Citizen science kits to equip people to tackle biodiversity loss
10 county library services to make ecology equipment freely available for citizens looking to join the fight against biodiversity loss, in plans announced today by the Heritage Council to celebrate World Wildlife Day.
The Heritage Council has today launched the Citizen Science Kit Pilot Programme, an initiative that will empower the public to collect information about biodiversity in their local area. Through the programme, and in partnership with Kilkenny County Council Library Service, people can now access specialised equipment in selected county library services* around the country and collect valuable data by using the kit which includes nets, magnifying glasses and swatches to help identity species.
*A full list of county libraries participating in the pilot programme is available in the Notes for Editors below
The initiative, which is being launched on World Wildlife Day, is designed to assist an increasingly engaged public, many of whom are eager to contribute to the preservation of our biodiversity but who lack the tools to do so. Current and future citizen scientists were at the launch in Loughboy Public Library, Kilkenny, where heritage specialist Úna Halpin demonstrated how to get the most of the kit.
It is expected that the kits will be used by students looking to conduct their own studies, amateur ecologists wishing to produce their own biodiversity action plans and by community groups such as Tidy Towns, River Trusts and Field Clubs who want to gather information to bolster local biodiversity projects.
In all cases, records gathered should be sent to Ireland’s National Biodiversity Data Centre (NBDC), whose role it is to collect and manage data and information about Ireland’s biodiversity. When records are submitted to the NBDC, it helps researchers to monitor changes in biodiversity and identify areas of conservation concern. Records submitted inform conservation strategies and provide evidence for policy decisions.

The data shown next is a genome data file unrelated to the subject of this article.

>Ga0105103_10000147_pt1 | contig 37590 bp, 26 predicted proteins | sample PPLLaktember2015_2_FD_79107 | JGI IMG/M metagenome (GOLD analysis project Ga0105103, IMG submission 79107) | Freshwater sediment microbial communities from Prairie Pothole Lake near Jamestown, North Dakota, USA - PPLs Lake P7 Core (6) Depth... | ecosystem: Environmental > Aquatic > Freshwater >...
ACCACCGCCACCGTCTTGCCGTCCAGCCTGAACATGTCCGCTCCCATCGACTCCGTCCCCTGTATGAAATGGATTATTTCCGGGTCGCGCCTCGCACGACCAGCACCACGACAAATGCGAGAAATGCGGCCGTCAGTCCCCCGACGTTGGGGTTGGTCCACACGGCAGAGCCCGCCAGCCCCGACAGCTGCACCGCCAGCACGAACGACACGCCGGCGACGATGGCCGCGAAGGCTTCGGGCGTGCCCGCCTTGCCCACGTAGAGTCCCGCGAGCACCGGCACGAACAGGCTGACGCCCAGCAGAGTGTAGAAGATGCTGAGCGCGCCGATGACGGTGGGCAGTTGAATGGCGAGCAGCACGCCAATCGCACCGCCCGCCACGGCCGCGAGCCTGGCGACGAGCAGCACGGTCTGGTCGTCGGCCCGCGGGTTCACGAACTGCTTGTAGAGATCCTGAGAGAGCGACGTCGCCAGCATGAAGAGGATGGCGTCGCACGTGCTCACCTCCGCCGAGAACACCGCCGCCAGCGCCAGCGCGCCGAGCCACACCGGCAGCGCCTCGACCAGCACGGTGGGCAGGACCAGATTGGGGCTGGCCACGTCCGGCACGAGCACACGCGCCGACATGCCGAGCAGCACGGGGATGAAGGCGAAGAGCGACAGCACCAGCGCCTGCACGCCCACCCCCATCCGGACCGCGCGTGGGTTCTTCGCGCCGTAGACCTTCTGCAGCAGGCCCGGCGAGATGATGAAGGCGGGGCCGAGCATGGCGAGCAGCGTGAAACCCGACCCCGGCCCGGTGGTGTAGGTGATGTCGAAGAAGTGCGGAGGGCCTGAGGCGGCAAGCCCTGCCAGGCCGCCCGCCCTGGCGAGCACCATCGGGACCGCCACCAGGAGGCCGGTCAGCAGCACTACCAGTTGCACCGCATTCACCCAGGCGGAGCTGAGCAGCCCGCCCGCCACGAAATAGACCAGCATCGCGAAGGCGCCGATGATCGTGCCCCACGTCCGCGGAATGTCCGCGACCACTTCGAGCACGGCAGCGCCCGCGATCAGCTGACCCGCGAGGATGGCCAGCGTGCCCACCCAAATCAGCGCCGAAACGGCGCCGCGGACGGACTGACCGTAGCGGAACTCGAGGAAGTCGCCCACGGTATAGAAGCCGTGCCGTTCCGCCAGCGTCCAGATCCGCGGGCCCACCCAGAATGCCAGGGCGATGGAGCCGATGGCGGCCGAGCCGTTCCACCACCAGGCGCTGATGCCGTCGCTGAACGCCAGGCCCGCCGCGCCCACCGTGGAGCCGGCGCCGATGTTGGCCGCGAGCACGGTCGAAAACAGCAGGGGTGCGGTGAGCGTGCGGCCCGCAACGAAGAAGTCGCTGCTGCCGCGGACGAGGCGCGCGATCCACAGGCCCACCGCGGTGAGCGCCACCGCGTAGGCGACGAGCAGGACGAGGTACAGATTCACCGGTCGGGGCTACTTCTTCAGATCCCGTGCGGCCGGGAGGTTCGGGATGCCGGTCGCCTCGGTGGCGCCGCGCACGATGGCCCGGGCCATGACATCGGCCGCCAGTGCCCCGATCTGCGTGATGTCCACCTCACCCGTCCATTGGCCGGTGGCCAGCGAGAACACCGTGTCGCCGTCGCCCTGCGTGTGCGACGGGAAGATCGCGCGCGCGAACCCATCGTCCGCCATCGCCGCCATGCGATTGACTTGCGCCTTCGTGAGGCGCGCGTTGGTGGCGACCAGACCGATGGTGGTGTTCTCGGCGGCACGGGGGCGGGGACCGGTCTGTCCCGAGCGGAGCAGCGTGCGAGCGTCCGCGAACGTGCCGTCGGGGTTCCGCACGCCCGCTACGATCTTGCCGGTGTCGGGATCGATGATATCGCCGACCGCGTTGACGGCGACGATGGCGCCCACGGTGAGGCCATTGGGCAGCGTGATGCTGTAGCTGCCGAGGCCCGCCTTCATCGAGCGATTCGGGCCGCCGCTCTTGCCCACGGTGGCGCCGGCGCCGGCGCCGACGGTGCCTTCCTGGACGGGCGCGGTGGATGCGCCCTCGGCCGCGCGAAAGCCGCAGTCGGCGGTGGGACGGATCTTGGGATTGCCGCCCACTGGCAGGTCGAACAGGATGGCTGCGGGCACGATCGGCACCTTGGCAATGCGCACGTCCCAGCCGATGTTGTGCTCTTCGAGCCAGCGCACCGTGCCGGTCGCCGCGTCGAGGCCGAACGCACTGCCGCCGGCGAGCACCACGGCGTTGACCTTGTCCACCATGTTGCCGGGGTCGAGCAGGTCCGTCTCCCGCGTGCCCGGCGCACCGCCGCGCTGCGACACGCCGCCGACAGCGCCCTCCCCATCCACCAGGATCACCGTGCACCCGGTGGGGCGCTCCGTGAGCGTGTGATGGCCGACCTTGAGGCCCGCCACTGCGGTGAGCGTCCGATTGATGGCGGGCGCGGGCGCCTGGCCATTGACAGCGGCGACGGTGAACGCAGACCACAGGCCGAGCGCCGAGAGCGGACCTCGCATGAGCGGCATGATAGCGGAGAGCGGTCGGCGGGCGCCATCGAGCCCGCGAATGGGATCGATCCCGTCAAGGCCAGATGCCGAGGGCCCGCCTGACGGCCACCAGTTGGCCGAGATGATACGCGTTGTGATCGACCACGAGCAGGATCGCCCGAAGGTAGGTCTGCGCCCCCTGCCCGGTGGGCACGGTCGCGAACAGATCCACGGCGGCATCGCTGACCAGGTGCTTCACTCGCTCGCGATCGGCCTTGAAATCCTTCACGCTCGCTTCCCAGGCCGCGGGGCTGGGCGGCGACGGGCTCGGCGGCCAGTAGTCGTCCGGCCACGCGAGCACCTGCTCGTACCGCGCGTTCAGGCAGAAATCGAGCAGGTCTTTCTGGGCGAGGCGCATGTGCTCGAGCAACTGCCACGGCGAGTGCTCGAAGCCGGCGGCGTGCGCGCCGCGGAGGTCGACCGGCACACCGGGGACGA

Commenting on the launch of the programme, Chief Executive of the Heritage Council, Virginia Teehan said:
“Over the last few years, we have witnessed a huge increase in the number of communities wanting to become more actively involved in tackling the international crises of biodiversity loss and climate change. We have tracked this through the many community groups and NGOs we have funded in recent times to purchase basic ecological equipment in their efforts to understand their local environment and the species they share their home with. By engaging communities in this process, we can further help to ensure that conservation efforts are successful and effective.”
Commenting at the launch today, Josephine Coyne of the Kilkenny County Council Library Service said:
“Local libraries play a fundamental role in providing a space for people to access information and acquire knowledge so with this in mind the idea of making citizen science kits and information available via their public libraries is wholly appropriate and we are very excited about the potential that this new pilot programme offers. I would like to acknowledge my colleagues in the 10 pilot County Library Services, including our own here in Kilkenny, who are offering these kits to members of the public from today. Their support for the project will be crucial in ensuring the success of the programme.”
The kits are free to loan but anyone wishing to borrow a kit must be an adult member of the relevant library service. Species records should be sent to Ireland’s National Biodiversity Data Centre.
Notes for Editors
The 10 pilot County Library Services offering the citizen science kit are:
- Cork County
Media contact: Pearse Ó Caoimh, Heritage Council. e. firstname.lastname@example.org
t. 085 859 0378